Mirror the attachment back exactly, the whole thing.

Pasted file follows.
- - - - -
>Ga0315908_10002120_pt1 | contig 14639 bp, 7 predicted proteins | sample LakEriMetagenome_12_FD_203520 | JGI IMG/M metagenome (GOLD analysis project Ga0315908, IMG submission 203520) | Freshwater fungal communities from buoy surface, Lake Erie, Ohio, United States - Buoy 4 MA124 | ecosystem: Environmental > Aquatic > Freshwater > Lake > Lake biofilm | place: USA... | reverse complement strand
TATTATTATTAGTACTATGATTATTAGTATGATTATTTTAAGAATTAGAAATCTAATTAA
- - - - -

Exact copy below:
>Ga0315908_10002120_pt1 | contig 14639 bp, 7 predicted proteins | sample LakEriMetagenome_12_FD_203520 | JGI IMG/M metagenome (GOLD analysis project Ga0315908, IMG submission 203520) | Freshwater fungal communities from buoy surface, Lake Erie, Ohio, United States - Buoy 4 MA124 | ecosystem: Environmental > Aquatic > Freshwater > Lake > Lake biofilm | place: USA... | reverse complement strand
TATTATTATTAGTACTATGATTATTAGTATGATTATTTTAAGAATTAGAAATCTAATTAA